Lawmakers Seek Funds to Repair Road Collapsing Into Ohio River

Sat March 27, 2004 - Midwest Edition

CLARKSVILLE, IN (AP) Indiana’s two U.S. senators and U.S. Rep. Baron Hill are scrambling to find funds to repair a Clarksville road that is collapsing into the Ohio River and threatening a river greenway project.

Portions of Emery Crossing Road started sliding down a steep embankment in January as the riverbank eroded just yards from a nearly completed $1.7 million bridge that is part of the Ohio River Greenway.

That planned recreational trail would link Clarksville, New Albany and Jeffersonville. The eroded roadway is near the vacant, original town of Clarksville, which is believed to contain artifacts dating to the 1780s.

It is within a larger stretch of shoreline a mile in length that local officials believe is at risk of severe erosion. Army Corps of Engineers officials said the erosion is being caused mainly by natural forces such as the water current and floods.

Col. Robert Rowlette Jr., commander of the corps’ Louisville district office, said it would take $2 million to $5 million to repair the damage to Emery Crossing Road.

Rowlette said that would include a yearlong study of the entire riverbank, adding that funding for the survey and repairs is uncertain.

However, a spokesman for Hill, D-Ind, said he was joining U.S. Sens. Evan Bayh and Richard Lugar of Indiana in pressing for an immediate solution to prevent more erosion.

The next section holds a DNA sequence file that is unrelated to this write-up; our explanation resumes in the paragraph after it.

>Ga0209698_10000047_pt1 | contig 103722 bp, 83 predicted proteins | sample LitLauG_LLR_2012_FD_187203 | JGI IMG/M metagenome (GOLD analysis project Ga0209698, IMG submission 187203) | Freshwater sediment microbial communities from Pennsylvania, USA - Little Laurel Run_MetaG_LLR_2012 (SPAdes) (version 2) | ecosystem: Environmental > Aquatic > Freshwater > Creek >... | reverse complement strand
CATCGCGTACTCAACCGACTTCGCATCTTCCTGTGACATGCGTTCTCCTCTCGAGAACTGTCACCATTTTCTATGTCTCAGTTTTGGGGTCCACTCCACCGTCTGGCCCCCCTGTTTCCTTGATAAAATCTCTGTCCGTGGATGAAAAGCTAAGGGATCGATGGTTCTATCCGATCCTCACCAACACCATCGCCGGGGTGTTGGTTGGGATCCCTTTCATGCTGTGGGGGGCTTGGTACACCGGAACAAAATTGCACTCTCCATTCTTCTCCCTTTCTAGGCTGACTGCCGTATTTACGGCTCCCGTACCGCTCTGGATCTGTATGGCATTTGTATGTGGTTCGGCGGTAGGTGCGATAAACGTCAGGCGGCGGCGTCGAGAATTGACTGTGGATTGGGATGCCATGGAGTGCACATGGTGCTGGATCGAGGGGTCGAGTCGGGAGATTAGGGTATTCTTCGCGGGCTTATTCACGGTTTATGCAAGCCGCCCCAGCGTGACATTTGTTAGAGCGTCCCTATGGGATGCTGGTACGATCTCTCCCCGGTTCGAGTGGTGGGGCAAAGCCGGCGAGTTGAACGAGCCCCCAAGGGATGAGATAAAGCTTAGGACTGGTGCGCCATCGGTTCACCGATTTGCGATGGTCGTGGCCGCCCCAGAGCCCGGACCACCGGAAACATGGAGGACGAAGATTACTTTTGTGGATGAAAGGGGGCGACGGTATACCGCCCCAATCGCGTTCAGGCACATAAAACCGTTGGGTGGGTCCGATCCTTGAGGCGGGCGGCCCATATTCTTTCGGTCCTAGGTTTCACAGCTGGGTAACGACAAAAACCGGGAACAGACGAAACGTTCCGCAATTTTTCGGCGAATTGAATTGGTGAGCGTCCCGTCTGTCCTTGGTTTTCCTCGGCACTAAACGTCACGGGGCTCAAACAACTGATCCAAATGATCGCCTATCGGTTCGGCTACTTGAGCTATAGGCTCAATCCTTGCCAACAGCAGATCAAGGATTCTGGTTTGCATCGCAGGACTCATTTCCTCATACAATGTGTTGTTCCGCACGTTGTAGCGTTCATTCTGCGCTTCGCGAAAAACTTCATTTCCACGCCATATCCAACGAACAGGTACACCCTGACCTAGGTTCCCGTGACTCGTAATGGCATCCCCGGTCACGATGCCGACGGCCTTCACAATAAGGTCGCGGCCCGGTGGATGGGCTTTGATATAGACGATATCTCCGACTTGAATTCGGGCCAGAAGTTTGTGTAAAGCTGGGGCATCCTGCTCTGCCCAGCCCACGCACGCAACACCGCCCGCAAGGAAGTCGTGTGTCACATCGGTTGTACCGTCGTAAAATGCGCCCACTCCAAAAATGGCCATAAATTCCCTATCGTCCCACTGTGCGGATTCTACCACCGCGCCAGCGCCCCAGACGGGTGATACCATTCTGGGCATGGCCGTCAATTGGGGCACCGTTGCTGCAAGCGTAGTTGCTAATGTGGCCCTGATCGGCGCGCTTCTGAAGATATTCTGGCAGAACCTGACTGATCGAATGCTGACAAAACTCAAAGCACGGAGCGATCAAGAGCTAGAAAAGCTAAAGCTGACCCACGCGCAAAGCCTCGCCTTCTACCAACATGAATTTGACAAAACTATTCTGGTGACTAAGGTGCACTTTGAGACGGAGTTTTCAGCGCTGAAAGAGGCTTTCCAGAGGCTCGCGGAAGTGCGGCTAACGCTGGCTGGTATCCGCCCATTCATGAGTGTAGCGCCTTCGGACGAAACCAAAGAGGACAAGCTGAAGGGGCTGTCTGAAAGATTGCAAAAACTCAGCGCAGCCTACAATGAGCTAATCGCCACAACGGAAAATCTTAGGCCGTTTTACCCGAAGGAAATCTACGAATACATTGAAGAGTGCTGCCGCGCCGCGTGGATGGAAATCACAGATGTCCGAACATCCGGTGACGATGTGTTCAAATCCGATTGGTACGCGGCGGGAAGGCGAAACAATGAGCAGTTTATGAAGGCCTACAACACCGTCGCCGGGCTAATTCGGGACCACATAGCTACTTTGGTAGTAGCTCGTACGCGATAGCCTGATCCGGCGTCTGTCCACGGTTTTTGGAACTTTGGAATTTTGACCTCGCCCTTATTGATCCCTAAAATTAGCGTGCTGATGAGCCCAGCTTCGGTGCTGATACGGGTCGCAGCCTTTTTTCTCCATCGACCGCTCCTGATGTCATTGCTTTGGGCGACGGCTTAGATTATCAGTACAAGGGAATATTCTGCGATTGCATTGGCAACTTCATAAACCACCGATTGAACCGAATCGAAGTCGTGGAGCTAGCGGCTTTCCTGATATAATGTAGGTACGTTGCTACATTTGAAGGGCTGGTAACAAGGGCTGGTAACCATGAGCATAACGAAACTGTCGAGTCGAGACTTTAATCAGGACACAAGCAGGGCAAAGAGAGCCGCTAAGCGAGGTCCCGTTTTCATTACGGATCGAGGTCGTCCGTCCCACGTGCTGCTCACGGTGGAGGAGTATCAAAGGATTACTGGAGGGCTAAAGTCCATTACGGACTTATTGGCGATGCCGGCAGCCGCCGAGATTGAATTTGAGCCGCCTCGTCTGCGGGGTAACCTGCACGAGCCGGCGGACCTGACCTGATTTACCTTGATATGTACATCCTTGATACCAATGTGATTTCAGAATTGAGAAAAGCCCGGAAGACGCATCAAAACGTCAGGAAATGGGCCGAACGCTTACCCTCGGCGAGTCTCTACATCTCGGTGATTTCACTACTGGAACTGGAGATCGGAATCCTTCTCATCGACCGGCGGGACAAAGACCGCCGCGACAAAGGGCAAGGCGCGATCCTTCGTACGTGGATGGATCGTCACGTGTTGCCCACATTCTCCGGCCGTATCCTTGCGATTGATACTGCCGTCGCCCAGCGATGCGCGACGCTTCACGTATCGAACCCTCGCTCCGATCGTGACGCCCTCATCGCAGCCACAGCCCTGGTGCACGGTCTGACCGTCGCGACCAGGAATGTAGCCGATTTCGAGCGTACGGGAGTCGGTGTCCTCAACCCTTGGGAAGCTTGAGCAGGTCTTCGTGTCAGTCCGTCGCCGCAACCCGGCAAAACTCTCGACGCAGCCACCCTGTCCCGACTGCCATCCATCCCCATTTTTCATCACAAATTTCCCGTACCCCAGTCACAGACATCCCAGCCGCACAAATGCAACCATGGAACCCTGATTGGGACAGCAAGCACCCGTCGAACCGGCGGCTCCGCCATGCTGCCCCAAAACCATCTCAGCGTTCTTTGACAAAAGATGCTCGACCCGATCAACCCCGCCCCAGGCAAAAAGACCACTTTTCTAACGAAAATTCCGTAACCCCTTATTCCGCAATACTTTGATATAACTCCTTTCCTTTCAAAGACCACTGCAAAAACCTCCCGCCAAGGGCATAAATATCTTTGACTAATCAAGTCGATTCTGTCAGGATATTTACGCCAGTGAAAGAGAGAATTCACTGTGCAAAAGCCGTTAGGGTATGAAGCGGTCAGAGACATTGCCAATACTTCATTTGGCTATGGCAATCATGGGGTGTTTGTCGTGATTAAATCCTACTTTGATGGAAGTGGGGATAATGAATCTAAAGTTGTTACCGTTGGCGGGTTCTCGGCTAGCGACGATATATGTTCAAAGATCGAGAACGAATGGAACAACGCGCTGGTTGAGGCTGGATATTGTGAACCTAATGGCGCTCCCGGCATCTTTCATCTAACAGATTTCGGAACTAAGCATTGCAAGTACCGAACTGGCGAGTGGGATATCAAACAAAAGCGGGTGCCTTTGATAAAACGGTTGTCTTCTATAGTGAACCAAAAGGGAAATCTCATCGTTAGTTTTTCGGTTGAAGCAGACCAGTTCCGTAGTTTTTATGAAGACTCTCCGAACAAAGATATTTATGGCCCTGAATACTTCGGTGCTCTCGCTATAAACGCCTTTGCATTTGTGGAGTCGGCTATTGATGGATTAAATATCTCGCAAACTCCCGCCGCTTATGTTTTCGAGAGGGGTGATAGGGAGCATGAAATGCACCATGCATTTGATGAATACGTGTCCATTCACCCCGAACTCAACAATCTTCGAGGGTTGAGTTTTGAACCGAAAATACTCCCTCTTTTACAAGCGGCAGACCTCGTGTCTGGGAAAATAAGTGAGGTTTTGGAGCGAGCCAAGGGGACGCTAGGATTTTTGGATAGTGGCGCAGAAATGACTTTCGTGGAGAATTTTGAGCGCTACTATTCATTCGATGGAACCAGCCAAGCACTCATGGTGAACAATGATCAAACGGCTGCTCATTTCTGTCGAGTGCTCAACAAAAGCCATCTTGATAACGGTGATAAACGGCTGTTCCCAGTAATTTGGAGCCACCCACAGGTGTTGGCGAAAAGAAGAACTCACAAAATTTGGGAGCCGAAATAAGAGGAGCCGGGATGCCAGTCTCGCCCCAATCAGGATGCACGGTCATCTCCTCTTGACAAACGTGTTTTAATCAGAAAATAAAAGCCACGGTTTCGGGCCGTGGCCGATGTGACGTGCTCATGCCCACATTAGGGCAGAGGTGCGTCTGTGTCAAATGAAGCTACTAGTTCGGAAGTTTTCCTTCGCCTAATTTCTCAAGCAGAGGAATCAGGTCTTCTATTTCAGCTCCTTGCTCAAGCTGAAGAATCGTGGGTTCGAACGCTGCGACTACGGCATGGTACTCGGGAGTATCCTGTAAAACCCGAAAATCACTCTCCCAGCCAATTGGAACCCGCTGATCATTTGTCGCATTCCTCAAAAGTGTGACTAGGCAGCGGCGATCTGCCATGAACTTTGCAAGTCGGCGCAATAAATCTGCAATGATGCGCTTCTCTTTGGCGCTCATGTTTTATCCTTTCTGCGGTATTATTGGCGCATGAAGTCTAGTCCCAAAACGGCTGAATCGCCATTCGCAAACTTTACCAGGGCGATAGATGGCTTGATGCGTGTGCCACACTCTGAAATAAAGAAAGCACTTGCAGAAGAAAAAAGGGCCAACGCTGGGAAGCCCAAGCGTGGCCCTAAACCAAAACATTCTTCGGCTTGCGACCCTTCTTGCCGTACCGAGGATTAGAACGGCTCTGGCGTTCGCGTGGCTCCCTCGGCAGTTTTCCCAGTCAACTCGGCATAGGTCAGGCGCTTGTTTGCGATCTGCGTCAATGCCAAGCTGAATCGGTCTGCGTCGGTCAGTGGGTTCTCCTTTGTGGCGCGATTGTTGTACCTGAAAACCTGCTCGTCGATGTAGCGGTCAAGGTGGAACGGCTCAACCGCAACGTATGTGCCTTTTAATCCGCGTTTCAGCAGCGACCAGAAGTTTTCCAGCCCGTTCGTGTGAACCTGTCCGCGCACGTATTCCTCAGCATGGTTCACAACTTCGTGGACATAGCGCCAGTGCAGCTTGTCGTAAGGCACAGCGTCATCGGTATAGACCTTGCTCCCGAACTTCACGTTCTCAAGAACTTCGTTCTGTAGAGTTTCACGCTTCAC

Stefan Bailey, Hill’s legislative director, said funding estimated at $1.5 million needed to repair the road and shore up that area of the riverbank likely would come from the corps’ existing budget.

Because the eroded area is near the water’s edge, construction work can be done only three or four months of the year, when river levels are low, corps officials said.

Bailey said Hill, Bayh and Lugar also hope to secure more federal money for long-term repairs to the entire shoreline. He said he couldn’t put a price tag on that work.

He said one such funding avenue would be through U.S. Rep. Pete Visclosky, D-Ind., the ranking member of the powerful House Energy and Water Appropriations Subcommittee.

Corps officials have described the erosion in Clarksville as “critical,” but a spokeswoman declined to comment on the possibility of a fast-track solution.

Dr. Jeff Schaefer, a geotechnical expert with the corps, said the way the water flows through a sharp bend in the river exacerbates the damage to Clarksville’s shoreline.

Civic leaders have expressed concern that the swirling waters generated by the lower gates of the McAlpine Locks and Dam on the river may be hastening the erosion.